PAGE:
Tax guidance during the COVID-19 Outbreak

We are facing uncertain times…
COVID-19 is forcing all businesses and individuals to adjust in a multitude of ways. We are all concerned what this means as we navigate this unprecedented period.

Our mission is to help you thrive. Details are changing rapidly, but below is the latest on what we know. Please share this information with those you care about. Check back for more updates.

Here are the changes you should be aware of:
1) Delayed filing and payment date
2) Stimulus payments
3) Charitable contributions
4) Suspension of student loan payments
5) Expansion of unemployment insurance eligibility
6) Retirement account distributions
7) Suspension of IRS collection activities
8) Miscellaneous provisions

 

1)  Delayed filing and payment date

Internal Revenue Service
Individual tax return filing and payment date has been moved from April 15th to July 15th. Estimated payments from April 15th have also been postponed to July 15th. For detailed information visit IRS FAQ at https://www.irs.gov/newsroom/filing-and-payment-deadlines-questions-and-answers.

Note: The IRA Contribution and HSA Contribution for 2019 deadline was also part of the extension.
Note 2: The June 15th estimated tax deadline has not been extended at this time.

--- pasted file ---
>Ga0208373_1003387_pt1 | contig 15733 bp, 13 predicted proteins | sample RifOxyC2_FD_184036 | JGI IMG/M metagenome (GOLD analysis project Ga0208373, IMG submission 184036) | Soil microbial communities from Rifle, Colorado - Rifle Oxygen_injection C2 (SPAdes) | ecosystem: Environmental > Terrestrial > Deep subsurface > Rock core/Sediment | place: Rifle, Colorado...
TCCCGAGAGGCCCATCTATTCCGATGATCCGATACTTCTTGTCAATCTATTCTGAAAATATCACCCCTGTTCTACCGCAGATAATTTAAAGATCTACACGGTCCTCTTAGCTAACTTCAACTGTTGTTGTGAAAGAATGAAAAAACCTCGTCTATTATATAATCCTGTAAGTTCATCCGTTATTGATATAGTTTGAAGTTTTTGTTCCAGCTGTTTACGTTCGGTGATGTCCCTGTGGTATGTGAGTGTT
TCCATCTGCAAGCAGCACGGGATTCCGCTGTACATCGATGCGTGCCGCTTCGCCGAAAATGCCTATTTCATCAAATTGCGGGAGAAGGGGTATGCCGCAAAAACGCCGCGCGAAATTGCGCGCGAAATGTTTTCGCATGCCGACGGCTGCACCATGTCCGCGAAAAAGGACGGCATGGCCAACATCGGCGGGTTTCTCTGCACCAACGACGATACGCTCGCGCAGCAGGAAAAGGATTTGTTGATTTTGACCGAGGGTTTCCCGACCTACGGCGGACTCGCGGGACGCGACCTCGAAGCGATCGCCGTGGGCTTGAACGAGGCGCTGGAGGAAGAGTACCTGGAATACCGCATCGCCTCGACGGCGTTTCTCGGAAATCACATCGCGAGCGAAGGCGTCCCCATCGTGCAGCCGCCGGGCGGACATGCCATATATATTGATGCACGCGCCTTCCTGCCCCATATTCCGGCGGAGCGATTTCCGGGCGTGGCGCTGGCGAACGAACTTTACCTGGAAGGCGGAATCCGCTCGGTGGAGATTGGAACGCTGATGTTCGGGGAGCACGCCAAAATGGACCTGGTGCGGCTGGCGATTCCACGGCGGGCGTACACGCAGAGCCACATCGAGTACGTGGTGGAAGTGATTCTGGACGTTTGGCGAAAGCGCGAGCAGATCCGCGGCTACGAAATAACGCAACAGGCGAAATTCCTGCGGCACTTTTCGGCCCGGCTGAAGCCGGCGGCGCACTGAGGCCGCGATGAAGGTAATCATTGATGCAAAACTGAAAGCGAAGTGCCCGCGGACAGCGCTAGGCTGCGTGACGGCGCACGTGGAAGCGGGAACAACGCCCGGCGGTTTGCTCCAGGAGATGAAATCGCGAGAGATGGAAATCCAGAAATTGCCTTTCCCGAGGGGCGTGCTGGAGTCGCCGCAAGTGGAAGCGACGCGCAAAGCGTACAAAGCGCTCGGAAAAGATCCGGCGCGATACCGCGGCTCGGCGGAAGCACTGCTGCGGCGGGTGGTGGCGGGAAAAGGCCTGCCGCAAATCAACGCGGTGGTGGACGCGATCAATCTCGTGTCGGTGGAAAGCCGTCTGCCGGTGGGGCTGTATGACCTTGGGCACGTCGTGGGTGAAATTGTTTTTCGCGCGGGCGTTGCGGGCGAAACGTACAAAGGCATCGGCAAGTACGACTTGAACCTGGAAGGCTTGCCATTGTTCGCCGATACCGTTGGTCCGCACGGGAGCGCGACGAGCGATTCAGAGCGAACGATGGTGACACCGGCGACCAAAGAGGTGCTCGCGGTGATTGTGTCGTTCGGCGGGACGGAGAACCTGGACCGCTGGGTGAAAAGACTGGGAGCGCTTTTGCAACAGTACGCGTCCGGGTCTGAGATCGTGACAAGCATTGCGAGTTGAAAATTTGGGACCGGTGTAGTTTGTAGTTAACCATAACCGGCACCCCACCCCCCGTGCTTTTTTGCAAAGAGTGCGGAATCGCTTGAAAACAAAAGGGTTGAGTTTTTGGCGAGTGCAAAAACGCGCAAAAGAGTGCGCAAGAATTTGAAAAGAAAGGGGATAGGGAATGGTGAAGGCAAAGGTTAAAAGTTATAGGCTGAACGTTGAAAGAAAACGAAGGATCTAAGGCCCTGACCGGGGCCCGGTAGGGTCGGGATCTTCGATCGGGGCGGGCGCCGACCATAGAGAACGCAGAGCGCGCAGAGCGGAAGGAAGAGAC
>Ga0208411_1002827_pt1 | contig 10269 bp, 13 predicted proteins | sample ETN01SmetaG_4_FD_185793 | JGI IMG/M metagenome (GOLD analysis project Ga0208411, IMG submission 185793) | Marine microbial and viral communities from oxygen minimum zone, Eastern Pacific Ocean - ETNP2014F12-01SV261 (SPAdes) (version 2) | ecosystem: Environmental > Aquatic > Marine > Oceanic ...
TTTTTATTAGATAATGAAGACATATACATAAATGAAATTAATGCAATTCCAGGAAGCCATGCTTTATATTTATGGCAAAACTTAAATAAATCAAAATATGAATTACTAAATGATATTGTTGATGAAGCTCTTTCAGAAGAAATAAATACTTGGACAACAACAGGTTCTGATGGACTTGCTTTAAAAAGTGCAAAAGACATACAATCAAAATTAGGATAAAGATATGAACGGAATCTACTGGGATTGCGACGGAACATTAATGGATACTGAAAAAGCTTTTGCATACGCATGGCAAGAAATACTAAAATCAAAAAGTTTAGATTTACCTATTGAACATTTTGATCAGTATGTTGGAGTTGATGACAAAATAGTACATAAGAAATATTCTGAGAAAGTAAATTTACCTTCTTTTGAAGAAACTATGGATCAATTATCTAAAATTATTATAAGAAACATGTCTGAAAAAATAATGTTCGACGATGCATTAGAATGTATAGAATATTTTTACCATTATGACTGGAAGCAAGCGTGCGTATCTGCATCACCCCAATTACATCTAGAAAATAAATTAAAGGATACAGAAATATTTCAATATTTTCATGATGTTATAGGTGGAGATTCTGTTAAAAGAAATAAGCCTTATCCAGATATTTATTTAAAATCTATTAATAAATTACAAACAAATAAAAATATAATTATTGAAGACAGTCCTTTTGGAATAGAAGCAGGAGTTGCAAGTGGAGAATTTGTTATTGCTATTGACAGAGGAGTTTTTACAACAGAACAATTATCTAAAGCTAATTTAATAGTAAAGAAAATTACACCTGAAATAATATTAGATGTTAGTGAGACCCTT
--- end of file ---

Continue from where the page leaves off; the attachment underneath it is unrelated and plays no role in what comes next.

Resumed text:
IN Department of Revenue
Individual tax return filing and payment date have been extended to match the IRS due date of July 15th.

Other States
Many states are following the IRS’s lead. For details on any specific state, the AICPA is maintaining a comprehensive list here and the Tax Foundation has one here.

 

2)  Stimulus Payments

Rumors and conjecture are traveling rapidly. You’ll find the most up to date information from the horse’s mouth (the IRS itself) at https://www.irs.gov/coronavirus.

Who?
IRS will use your most recently filed return (2019 if already filed or your 2018 tax return) to determine your stimulus. If you have not filed a return because you were not required to file, the IRS has confirmed that they will use Social Security payment records to send stimulus to those individuals. You do not need to file a return.

Note: It’s not clear what cutoff date IRS will use for filed 2019 returns. So file fast if 2019’s tax return will get you a larger check than 2018’s tax return.

How Much
Filing Status (Base Amount)
Single ($1,200)
Married ($2,400)
PLUS $500 per child
Note: Child is defined as those under 17 as of 12/31/2020.

The amount received will be reduced by $5 for every $100 of adjusted gross income (AGI) in excess of the threshold amount.

Filing Status (Threshold Amount)
Single ($75,000)
Married Filing Joint ($150,000)
Head of Household ($112,500)

When
As soon as possible! IRS will mail a notice to the taxpayer within 15 days of payment with details.

How
IRS wants to direct deposit this money since it has limits check mailing capacity. It is planning on developing a web site for you to update your banking information.

2020 Tax Return
This is an advance payment of a new tax credit for 2020, and it’s not income that will be taxed later. If you don’t get the amount you deserve, you’ll get more money when you file next year.

Note: While unclear, we don’t expect you to pay back excess you receive now. No formal guidance has been issued just yet.